C maj Am scale CAGED

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  • #27279

    jinajupiter
    Participant

    Hello Andrew
    I am reading the course on Music Theory and Jamming Module 3 Unit 1, Soloing in a scale.

    I have a question on the diagram included. I do recognise the C A G and F form, but not the D in the last Diagram. I connected the dots or notes in red.

    How do I practice these forms? Do I fiddle around in all five forms until I master them and then glue them together?

    Is it like that if I mastered all five forms I am able to play major and minor in all 12 keys just shifted to another fret?

    I figured that the C string goes one tone higher every position from c until g in the D form.
    Are there two more forms where the first note on the C string are an a and b?

    Lots of questions :). No rush to answer,
    I am still waiting for my post order for another Uke so I can play with a low G,
    and practice improvising.

    • This topic was modified 3 months, 1 week ago by  jinajupiter.
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    #27284

    Andrew
    Keymaster

    Great questions, Jina! Let’s jump into it.

    “I have a question on the diagram included. I do recognise the C A G and F form, but not the D in the last Diagram. I connected the dots or notes in red.”

    Those scales follow a 3 note per string pattern. You would need to substitute the C on the 8th fret of string 2 to the C on the 12th fret of string 3. Giving you X 12 12 10. You could apply the same logic to move the G (7 on 3 to 12 on 4) to complete the full shape, although that is not a very comfortable fingering.

    How do I practice these forms? Do I fiddle around in all five forms until I master them and then glue them together?

    I’d practice one a week. They will help you learn the notes throughout the fretboard and allow you to play out of the scale at any location on the neck. Call out formula (1 2 3 4 5 6 7) and notes (C D E F G A B).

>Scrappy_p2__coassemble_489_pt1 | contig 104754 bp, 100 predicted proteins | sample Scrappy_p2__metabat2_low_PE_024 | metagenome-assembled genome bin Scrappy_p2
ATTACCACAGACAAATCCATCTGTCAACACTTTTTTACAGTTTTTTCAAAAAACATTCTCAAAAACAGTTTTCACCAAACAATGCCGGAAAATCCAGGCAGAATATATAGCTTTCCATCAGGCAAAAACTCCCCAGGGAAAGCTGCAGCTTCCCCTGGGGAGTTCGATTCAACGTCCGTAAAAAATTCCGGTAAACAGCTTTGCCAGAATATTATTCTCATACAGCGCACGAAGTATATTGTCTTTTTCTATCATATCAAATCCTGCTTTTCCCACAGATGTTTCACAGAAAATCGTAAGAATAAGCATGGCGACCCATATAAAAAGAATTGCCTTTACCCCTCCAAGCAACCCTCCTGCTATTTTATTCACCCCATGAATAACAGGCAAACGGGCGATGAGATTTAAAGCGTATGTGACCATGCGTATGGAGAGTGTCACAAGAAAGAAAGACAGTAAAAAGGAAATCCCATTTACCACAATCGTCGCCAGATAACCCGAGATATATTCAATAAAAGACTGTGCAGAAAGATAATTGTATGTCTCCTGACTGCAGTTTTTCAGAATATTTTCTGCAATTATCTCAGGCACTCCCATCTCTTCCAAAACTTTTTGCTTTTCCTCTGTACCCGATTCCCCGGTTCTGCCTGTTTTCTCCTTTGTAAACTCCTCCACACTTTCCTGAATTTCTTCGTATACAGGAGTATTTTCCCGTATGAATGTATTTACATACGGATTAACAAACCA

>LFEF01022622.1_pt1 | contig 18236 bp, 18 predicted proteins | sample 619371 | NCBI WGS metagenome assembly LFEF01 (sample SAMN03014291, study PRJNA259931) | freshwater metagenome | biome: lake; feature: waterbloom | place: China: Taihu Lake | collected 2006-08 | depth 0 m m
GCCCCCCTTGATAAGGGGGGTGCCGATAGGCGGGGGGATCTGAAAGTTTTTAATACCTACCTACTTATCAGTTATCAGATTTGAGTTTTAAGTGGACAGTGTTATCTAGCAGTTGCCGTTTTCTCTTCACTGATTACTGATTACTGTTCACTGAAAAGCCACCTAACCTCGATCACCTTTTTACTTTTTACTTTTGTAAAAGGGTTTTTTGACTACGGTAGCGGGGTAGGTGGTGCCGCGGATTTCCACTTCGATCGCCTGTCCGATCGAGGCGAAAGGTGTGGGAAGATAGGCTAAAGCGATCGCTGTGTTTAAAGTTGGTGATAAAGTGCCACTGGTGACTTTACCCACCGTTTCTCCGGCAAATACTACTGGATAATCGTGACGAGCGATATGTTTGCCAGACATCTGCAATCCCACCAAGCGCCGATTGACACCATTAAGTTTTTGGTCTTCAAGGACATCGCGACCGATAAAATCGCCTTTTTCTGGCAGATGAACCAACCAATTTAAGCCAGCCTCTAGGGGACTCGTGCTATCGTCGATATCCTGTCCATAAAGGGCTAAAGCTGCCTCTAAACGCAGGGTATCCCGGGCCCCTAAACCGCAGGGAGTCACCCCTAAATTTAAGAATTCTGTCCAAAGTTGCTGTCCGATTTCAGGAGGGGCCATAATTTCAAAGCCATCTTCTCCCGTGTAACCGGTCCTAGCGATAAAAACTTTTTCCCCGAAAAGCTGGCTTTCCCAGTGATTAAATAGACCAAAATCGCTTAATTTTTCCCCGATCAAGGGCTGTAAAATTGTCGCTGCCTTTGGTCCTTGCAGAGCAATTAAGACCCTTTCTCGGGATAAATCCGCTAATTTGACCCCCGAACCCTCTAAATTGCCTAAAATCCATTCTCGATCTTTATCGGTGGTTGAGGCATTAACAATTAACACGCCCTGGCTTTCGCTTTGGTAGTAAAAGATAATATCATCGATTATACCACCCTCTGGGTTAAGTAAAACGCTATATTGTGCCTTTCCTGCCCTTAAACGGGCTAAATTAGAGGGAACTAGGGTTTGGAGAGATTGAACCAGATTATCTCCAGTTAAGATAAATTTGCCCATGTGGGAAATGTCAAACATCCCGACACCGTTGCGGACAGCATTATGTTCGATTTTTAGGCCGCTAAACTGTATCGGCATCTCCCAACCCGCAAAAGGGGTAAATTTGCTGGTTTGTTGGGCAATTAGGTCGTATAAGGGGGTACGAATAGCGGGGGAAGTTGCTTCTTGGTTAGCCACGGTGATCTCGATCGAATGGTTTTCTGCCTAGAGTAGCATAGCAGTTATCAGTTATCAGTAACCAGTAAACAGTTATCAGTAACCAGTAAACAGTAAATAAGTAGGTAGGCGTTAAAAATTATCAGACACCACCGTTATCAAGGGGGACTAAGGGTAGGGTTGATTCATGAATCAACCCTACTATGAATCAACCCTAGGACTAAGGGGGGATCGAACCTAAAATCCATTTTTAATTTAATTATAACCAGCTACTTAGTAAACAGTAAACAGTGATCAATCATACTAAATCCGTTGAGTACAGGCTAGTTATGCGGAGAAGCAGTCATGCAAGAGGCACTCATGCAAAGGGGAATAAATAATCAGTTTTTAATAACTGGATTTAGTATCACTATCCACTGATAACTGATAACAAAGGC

“Is it like that if I mastered all five forms I am able to play major and minor in all 12 keys just shifted to another fret?”

    Yes, if you shifted it up a whole step, you’d be playing in D Major. This is not minor, unless you thought of it as the relative minor and/or considered it a mode. But then the “home”, as in the root note, would be different.

    “I figured that the C string goes one tone higher every position from c until g in the D form. Are there two more forms where the first note on the C string are an a and b?”

    An octave of the root is not required in patterns. The C form would repeat at the 12th fret, no more patterns.

    #27289

    jinajupiter
    Participant

    Thanks Andrew,

    I will start practicing the first form this week. 🙂
    It’s a whole new exiting world to me.

    I like your advice Call out formula (1 2 3 4 5 6 7) and notes (C D E F G A B). So I can memorise their function in the scale, for other keys.

    I asked about the amount of forms because how it is now, if you start upward op the c string in the A form starting on a D you get Dorian,
    and same in the G form from E Phrygian etc.
    That’s why I wondered two were missing.

    Yes Am natural I meant as parallel.

    Yezzzz thanks again for offering this learning platform. I love it!
    I promised myself that if I manage to impro over a simple blues I will treat myself on a Risa el. Uke or something similar this summer. (With a strap 🙂 )
    You’ll be the first to know. 🙂

    Cheers

    #27297

    Andrew
    Keymaster

    My pleasure!

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